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Cowal Way: Glenbranter to Lochgoilhead

Cowal Way: Glenbranter to Lochgoilhead

Postby nigheandonn » Sat Nov 23, 2019 11:07 pm

Route description: Loch Lomond and Cowal Way

Date walked: 25/07/2019

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I didn't do much walking from Tarbert this year, for a mixture of reasons - none of us got down until Monday, because my sister was going to a wedding on the Sunday night, and a cousin from Canada was visiting on Friday, which didn't leave much time for an Islay trip.

So instead of running straight down to Tarbert from the dance festival I was part of, as usual, I went off to Inversnaid for Sunday night - walking down from Ardleish in the pouring rain, because I'd got away too late to catch the Inversnaid boat. (The ferryman asked me if I was mad, but I just said yes.)

By the time I got there, I knew I had what was called the Estonian Cold - because the Estonian group brought it with them and started giving it to the Scots. So I ended up doing even less local walking than planned, because I spent the first couple of days mostly lying about feeling wobbly.

By Wednesday I was feeling a bit better - well enough to go and potter about Lochranza, as some kind of doubtful Islay-substitute, before coming back to the Skipness sale of work - but I was still a bit uncertain about Thursday's plan, not so much because of the amount of walking as because I'd planned to go for breakfast at the Oyster Bar, and there was no point if I couldn't taste it!

But I was on the early bus the next morning, which left me at the Oyster Bar just after 9, as they started doing breakfast - quite expensive, but very tasty smoked salmon and scrambled eggs, and a generous portion of salmon. There's a little cluster of places now near the head of Loch Fyne - the Oyster Bar itself, and a gift shop which is also the Cairndow post office, and a little heritage centre place, as well as the brewery further up, and Cairndow itself on the other side.

They had a lovely cartoon map of the area on a sign, but I especially liked that the Citylink bus was important eniugh to make an appearance on it.

Cartoon map

My next bus - heading for Dunoon - wasn't until 10.25, so it was getting on for 11 when I arrived back in Glenbranter, and the driver nearly forgot to let me off.

The first stretch is along the back road to Strachur, keeping to the other side of the river from the main road, and with just a scattering of houses along it.

The back road

From Strachur the path loops back again on the other side of the road, and I could look out for the route, heading up by the side of a hill patterned with trees.

Between the hills

I thought I would have to make a detour right through Strachur to find a shop, but as I came out on the main road I discovered that there was a petrol station with a little shop just there, which supplied me - with ice cream among other things, because it had been forecast to be very hot, and it was.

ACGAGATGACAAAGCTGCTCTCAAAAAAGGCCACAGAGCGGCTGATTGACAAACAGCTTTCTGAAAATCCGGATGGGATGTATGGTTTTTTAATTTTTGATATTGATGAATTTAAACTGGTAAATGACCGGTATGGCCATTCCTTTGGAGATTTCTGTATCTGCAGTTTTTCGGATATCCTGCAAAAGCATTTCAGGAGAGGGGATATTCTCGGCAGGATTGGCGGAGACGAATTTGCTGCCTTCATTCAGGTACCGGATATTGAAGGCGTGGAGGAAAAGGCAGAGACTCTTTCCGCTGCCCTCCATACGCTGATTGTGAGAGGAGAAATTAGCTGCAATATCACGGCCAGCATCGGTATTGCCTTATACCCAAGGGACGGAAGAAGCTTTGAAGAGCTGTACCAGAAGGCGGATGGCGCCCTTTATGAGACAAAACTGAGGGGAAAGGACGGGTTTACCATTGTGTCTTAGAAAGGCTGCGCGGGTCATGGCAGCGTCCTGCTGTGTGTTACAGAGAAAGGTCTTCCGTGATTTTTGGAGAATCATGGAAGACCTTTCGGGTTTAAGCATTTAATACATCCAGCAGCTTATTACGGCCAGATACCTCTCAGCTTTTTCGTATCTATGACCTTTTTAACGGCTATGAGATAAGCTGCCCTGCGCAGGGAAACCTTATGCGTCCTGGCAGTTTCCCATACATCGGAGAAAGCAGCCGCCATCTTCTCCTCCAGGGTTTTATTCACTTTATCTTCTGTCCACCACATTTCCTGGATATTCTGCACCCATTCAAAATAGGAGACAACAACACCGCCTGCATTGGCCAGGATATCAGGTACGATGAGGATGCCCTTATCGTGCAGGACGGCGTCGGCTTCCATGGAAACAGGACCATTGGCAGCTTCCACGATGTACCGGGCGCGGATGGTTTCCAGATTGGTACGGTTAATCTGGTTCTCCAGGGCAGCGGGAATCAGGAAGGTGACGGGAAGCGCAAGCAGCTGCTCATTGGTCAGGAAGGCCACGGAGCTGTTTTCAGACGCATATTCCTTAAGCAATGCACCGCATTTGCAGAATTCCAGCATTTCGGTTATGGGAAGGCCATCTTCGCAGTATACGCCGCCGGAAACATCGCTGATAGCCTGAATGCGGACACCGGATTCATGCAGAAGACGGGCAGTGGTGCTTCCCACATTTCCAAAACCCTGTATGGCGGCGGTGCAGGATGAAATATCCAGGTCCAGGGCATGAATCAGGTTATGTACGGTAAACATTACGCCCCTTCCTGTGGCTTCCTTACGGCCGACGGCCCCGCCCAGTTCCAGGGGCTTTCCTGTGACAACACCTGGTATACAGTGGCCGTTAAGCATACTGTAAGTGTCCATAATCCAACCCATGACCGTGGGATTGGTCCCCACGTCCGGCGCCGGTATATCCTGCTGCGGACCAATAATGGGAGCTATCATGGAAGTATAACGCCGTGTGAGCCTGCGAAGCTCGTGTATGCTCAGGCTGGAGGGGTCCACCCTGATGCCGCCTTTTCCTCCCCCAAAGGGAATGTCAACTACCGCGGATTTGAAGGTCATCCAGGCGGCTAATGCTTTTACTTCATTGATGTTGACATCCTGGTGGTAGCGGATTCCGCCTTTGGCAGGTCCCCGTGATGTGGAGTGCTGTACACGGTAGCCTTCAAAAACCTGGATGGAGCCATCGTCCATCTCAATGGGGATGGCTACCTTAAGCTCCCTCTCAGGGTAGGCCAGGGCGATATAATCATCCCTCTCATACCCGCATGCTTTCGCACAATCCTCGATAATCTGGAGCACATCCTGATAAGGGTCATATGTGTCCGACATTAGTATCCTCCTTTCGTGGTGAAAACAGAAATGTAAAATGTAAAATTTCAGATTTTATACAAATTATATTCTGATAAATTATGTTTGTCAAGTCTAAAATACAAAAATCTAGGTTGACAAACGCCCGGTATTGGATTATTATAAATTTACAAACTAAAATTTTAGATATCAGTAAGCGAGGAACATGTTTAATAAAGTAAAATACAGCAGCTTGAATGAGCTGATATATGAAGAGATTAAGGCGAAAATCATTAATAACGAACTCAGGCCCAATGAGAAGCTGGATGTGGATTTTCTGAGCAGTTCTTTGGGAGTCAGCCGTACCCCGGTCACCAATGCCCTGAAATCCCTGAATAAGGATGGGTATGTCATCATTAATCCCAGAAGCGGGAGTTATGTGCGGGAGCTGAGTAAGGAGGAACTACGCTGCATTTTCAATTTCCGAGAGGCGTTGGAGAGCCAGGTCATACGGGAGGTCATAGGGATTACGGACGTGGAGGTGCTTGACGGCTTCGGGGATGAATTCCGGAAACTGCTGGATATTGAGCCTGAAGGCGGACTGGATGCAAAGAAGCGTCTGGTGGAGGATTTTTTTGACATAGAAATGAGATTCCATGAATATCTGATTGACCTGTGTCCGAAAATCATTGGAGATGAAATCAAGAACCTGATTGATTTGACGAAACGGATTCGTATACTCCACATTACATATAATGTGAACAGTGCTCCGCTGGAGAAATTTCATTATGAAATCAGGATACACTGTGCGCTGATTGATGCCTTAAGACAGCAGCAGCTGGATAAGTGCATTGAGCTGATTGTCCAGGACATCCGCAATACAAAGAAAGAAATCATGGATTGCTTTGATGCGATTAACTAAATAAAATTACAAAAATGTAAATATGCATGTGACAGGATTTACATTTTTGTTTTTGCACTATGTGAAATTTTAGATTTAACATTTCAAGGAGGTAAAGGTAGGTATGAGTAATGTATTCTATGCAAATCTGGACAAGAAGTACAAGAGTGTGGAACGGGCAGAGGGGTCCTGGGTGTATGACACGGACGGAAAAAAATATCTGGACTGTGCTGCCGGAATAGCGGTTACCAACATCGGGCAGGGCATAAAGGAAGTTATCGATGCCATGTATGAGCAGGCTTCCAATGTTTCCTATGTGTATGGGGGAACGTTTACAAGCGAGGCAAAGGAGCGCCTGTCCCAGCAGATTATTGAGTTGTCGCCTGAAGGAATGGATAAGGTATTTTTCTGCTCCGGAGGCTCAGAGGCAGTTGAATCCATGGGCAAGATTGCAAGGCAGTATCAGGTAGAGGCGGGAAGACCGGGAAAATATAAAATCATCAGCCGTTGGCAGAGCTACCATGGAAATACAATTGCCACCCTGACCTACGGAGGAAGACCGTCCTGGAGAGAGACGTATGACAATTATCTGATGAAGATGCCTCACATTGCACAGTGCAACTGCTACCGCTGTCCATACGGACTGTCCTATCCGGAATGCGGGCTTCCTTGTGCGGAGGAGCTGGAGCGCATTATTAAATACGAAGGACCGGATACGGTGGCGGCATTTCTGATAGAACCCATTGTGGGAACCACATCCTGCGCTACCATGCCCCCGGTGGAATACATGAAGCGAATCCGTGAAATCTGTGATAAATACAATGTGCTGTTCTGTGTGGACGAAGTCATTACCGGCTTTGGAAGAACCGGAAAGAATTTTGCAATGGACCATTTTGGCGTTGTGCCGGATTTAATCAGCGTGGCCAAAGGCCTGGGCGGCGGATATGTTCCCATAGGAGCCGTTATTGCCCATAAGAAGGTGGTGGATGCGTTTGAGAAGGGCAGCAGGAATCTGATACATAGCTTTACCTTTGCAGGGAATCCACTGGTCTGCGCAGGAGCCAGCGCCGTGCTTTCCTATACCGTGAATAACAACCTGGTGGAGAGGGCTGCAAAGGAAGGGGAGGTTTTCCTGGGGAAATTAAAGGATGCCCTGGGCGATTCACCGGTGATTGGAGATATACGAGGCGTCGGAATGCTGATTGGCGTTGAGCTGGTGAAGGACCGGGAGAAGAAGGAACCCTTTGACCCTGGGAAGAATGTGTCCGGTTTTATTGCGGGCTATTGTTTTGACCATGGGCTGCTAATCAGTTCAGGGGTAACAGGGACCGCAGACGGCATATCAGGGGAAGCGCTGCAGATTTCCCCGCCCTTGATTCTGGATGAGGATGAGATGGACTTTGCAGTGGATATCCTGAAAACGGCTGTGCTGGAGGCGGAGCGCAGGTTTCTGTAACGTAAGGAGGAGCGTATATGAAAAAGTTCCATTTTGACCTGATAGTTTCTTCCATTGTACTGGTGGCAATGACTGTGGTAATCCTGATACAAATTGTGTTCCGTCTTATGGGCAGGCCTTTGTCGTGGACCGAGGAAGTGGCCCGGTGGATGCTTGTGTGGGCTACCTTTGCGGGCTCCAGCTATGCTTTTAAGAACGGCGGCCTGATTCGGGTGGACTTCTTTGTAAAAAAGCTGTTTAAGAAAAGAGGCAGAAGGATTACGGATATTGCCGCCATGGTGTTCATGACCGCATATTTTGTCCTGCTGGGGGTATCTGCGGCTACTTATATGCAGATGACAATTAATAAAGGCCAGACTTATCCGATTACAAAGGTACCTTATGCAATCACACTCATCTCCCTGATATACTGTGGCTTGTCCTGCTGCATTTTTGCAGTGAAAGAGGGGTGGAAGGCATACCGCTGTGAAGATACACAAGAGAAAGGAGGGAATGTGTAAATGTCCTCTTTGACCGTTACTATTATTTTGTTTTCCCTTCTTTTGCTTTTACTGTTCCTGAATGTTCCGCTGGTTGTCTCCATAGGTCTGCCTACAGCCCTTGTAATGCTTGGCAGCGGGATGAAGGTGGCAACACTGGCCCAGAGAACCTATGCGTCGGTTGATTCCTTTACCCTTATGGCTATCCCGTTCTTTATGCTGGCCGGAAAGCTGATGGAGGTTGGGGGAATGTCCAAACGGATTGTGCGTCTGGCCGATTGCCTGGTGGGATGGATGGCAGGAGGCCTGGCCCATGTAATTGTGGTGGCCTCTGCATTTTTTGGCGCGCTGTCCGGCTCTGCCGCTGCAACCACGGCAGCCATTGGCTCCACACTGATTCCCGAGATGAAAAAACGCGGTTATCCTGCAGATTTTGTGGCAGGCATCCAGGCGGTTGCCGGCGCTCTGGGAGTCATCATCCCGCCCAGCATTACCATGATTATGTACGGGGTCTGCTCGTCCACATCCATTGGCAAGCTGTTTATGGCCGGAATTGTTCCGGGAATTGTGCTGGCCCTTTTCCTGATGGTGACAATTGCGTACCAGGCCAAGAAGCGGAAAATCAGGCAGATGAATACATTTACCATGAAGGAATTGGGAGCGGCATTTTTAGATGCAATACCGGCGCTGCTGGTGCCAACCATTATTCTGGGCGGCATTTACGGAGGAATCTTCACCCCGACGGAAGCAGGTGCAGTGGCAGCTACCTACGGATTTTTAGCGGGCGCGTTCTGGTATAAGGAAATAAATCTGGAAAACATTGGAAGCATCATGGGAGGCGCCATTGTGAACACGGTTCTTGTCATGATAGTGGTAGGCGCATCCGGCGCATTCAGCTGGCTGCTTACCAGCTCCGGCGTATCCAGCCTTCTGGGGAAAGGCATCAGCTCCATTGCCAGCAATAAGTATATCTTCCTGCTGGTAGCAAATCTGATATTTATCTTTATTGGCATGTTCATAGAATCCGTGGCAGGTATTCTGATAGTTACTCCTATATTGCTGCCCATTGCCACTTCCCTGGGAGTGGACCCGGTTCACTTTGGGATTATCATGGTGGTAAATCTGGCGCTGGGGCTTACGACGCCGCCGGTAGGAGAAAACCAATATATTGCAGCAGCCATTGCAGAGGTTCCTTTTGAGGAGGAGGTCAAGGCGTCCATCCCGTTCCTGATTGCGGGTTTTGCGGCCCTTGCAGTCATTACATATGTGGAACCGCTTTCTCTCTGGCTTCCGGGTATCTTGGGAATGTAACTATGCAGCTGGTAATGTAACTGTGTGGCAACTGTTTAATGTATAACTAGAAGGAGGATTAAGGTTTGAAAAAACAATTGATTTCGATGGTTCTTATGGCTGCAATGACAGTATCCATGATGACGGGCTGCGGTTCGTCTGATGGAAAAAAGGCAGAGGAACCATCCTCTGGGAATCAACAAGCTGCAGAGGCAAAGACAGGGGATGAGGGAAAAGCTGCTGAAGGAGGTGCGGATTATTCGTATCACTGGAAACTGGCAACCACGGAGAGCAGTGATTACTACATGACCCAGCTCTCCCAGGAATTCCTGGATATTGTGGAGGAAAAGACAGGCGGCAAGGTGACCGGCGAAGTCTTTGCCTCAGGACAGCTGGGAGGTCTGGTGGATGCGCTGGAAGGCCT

This was the start of an official new stretch - it even had the new official name, although it was about the only time that day that I did see it.

The next section

The way kept to minor roads for a while, round two corners and in and out of welcome trees, then gently uphill through a little valley.

Along the road

Where the road ran out the path left the farm lane and crossed a little wooden bridge into a shady lane.

Over the bridge

The shade didn't last long, though, and I was soon out onto bare and dusty forestry track - an attractive scene with Beinn Bheula ahead, but thirsty work, and I was very glad to fill my water bottle from a tiny burn running down to the track further along.

Hot track

This seemed a long stretch, climbing steadily as the track swung round, and then turning off at a junction to climb again across the slopes of Carnach Mor.

The map showed the track petering out, and the WH description also talked about it fading out to a faint path, but although it became rougher and much narrower, and the markers were back to faded Cowal Way ones, it stayed very clear, and so I was never quite sure how far along I was.

Smaller path

Eventually I came to the unmistakable point where the path turns at right angles to pass through a gap in the trees, and here the track did just stop and become a grassy line, but it didn't stay that way for long - the stile at the far end of the ride has now become a rather unexpected gate, and beyond it the clear earth and stone path carried on

Through the trees

As with the previous section, the rough halfway point over the hill is marked by an old sheep fank, but this time tumbledown wood instead of grassy stone.

Sheep fank

Beyond that Loch Curra stretches out, the path running along beside it.

Along the lochside

A place half way along marked as an official Cowal Way rest area would have been more tempting if there had been anything to rest *on* - even a log!

Rest area